From Horniness To Amniocentesis, Ilana Glazer Shares Her Most Surprising Observations About Motherhood | CBC Arts

Arts·Q with Tom Power

The actor and comedian sits down with Q’s Tom Power to talk about her latest comedy film, Babes, which tackles the messy reality of parenthood.

The actor and comedian’s new film Babes tackles the messy reality of becoming a parent

Vivian Rashotte · CBC Arts

· Posted: May 30, 2024 11:25 AM EDT | Last Updated: June 3

Ilana Glazer in the Q studio in Toronto. (Vivian Rashotte/CBC)When co-writers Ilana Glazer and Josh Rabinowitz were writing their latest comedy film, Babes, they were both about to become parents for the first time with their respective partners. Naive to the massive life changes that were about to occur, they put together a list of the surprising and absurd things they started experiencing on their path to parenthood.

“Some things on that list were horniness,” Glazer tells Q’s Tom Power on today’s show. “When I was pregnant, I couldn’t believe the spontaneous arousal. It was so animalistic, it was funny.”

The actor and comedian says some of the other things on that list included amniocentesis (a procedure that uses a “long, skinny-ass needle” to take a small sample of amniotic fluid for prenatal testing) and the process of birthing the placenta (the third stage of labour in vaginal births). “My placenta was as heavy as my baby,” Glazer says.

WATCH | Ilana Glazer’s interview with Tom Power:

But one of the most surprising realities about having a child was the sense of loss that many new parents feel.

“You expect the gain,” Glazer says. “You’re going to gain a baby and it’s going to be wild and interesting and hard, but the loss of your identity, your time, your space, your bodily autonomy and your friendships — you can’t unsee the loss that you experience in these years. And it’s sad. It is sad and there’s something to grieve, too, when you gain the miracle of a child.”

Babes follows inseparable childhood friends Eden (Glazer) and Dawn (Michelle Buteau) as Eden decides to have a baby on her own following a one-night stand. As Eden leans on her best friend for support and guidance through motherhood, their friendship faces some big challenges.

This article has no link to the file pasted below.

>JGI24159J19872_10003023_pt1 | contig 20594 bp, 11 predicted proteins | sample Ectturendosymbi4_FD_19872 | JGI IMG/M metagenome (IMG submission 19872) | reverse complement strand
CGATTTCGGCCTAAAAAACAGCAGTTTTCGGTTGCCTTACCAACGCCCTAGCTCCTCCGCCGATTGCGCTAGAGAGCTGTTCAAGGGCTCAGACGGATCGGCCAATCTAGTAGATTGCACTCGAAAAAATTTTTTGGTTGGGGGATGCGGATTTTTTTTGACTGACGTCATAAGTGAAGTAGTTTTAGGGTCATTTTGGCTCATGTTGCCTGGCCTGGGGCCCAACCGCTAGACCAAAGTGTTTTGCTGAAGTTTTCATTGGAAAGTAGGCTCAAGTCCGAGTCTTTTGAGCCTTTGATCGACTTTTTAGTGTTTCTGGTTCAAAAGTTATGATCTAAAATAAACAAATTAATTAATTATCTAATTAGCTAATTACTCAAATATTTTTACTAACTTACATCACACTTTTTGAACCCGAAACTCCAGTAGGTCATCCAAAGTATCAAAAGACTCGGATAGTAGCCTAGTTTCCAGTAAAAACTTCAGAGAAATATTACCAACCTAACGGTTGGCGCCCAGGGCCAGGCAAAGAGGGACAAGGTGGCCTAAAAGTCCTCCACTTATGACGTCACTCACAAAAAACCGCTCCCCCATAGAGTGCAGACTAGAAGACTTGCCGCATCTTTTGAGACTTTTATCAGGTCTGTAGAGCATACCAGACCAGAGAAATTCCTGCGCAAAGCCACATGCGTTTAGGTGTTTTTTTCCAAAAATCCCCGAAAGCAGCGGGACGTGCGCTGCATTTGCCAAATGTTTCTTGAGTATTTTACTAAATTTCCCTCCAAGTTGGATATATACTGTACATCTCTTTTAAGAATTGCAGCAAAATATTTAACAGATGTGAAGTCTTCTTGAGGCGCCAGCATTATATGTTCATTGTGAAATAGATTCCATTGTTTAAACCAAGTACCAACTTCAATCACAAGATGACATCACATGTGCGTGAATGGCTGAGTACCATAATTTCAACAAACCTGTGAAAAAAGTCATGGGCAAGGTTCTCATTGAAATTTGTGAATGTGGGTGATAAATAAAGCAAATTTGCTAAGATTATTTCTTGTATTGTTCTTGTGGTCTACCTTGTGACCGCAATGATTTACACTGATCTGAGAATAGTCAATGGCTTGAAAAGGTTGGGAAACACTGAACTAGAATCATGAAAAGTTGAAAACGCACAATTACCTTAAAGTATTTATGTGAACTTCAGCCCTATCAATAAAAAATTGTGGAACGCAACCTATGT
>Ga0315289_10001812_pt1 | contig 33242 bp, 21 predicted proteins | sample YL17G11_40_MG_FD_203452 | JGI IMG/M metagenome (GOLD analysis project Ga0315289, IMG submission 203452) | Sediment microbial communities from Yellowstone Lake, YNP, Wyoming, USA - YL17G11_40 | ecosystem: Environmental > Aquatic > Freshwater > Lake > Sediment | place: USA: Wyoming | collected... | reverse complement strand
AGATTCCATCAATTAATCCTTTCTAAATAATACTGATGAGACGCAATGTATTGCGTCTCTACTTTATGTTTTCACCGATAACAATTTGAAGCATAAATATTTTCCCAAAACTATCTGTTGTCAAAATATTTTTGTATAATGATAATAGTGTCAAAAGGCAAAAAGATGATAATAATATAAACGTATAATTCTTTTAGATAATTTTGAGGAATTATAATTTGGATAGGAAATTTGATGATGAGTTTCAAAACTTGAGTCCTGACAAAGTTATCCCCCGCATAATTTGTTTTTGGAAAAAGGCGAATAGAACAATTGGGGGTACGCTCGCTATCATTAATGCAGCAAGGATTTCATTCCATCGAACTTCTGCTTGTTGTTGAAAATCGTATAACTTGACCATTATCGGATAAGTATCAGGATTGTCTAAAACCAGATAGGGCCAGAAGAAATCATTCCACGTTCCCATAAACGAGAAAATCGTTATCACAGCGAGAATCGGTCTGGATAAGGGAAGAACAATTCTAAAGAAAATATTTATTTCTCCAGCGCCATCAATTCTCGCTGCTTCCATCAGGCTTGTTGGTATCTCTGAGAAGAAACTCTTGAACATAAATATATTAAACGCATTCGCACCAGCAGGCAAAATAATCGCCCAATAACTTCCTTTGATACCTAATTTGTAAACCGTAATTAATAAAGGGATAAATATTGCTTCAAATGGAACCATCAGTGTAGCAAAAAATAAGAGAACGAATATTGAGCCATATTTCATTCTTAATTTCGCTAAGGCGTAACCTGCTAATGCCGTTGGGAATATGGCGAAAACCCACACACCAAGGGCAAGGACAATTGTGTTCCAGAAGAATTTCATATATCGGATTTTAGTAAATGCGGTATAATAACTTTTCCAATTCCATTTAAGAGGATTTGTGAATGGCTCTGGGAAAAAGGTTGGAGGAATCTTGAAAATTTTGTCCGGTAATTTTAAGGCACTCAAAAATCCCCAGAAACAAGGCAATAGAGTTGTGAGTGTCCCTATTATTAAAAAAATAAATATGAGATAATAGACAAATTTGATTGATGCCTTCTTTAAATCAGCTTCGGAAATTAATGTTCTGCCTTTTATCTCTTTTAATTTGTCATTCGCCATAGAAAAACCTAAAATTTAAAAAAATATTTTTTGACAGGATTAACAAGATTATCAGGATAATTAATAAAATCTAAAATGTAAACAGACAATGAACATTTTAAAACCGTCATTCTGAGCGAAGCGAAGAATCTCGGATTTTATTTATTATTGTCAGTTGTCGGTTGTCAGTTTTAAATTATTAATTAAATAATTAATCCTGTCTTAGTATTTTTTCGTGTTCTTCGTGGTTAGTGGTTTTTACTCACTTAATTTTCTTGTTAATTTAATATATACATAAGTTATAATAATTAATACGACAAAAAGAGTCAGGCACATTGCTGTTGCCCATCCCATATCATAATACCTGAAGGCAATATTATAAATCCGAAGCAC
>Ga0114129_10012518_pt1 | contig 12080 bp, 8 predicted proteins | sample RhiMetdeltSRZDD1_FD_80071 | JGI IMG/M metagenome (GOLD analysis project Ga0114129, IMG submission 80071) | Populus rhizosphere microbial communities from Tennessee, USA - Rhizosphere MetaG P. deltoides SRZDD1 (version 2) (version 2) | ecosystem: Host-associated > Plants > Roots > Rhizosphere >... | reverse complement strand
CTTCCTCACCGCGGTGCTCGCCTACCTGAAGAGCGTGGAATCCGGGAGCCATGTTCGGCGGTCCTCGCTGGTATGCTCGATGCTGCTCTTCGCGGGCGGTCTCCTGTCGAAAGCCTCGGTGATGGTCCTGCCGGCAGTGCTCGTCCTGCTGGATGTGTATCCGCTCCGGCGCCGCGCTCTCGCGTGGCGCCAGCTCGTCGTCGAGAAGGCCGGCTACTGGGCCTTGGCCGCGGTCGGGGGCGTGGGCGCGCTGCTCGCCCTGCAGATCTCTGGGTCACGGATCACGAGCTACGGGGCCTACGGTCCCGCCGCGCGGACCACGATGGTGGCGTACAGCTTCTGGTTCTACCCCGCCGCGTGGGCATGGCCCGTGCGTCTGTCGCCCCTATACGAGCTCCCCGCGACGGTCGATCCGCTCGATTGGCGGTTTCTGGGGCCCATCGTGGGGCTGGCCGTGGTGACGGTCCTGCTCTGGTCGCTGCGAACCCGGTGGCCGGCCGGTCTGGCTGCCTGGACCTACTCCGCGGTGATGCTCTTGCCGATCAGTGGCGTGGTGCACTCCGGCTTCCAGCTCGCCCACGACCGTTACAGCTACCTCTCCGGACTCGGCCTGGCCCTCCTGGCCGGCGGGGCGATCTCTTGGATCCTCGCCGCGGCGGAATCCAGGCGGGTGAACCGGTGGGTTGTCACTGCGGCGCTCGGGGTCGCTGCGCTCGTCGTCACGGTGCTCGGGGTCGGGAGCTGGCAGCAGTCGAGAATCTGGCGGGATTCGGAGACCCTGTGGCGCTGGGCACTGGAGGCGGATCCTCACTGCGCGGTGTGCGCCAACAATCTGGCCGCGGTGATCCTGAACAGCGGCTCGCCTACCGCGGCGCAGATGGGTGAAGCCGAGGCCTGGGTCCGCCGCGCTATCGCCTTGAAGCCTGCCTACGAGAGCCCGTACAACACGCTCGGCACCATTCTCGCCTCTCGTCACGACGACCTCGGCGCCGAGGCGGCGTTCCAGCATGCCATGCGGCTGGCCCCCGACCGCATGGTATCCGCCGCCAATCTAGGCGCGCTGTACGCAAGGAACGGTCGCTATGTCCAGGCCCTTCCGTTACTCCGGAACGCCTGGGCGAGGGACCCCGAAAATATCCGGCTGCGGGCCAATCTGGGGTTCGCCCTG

I’m so proud to show men who are hilarious, beautiful, vulnerable, hideous at times, and annoyed and pissed off and frustrated.- Ilana GlazerWhile there have been several comedies about pregnancy and parenthood from a man’s perspective (Knocked Up and Three Men and a Baby, for instance), Glazer says it’s hard to think of any from a woman’s perspective. What she, Rabinowitz and Babes producer Susie Fox really set out to do was make an outrageous comedy about pregnancy that also has a lot of heart.

WATCH | Official trailer for Babes:

“When Susie and Josh and I put together this list, we’re thinking, has this been covered?” Glazer says. “None of it has been covered because it’s all about men. And there’s sort of an implied joke there like, ‘He’s not fit to be a dad!’ To be honest, I find that dehumanizing to men. I want to see a movie about a guy who’s a better dad than he expected and he loves it, but then something else is broken about him that he didn’t realize.

“I’m so proud of the complex male characters in this movie, of which there are many: The Lucas Brothers, Hasan Minhaj, Oliver Platt, John Carroll Lynch. I’m so proud to show men who are hilarious, beautiful, vulnerable, hideous at times, and annoyed and pissed off and frustrated. And I actually think so many stories centering men dehumanize men and make them binary.”

Glazer says one of the most important things Babes had to get right was the trade-off between the gain and the loss that comes with parenthood, and the balance between the joy and the suffering parents can experience.

“It was that balance: comedy and heart,” she says. “We went lopsided in both directions and then I think we found the balance, just struck the right chord in the final edit.”

The full interview with Ilana Glazer is available on our podcast, Q with Tom Power. Listen and subscribe wherever you get your podcasts.

Interview with Ilana Glazer produced by Vanessa Nigro.


Vivian Rashotte is a digital producer, writer and photographer for Q with Tom Power. She’s also a visual artist. You can reach her at

Leave a Reply

Your email address will not be published. Required fields are marked *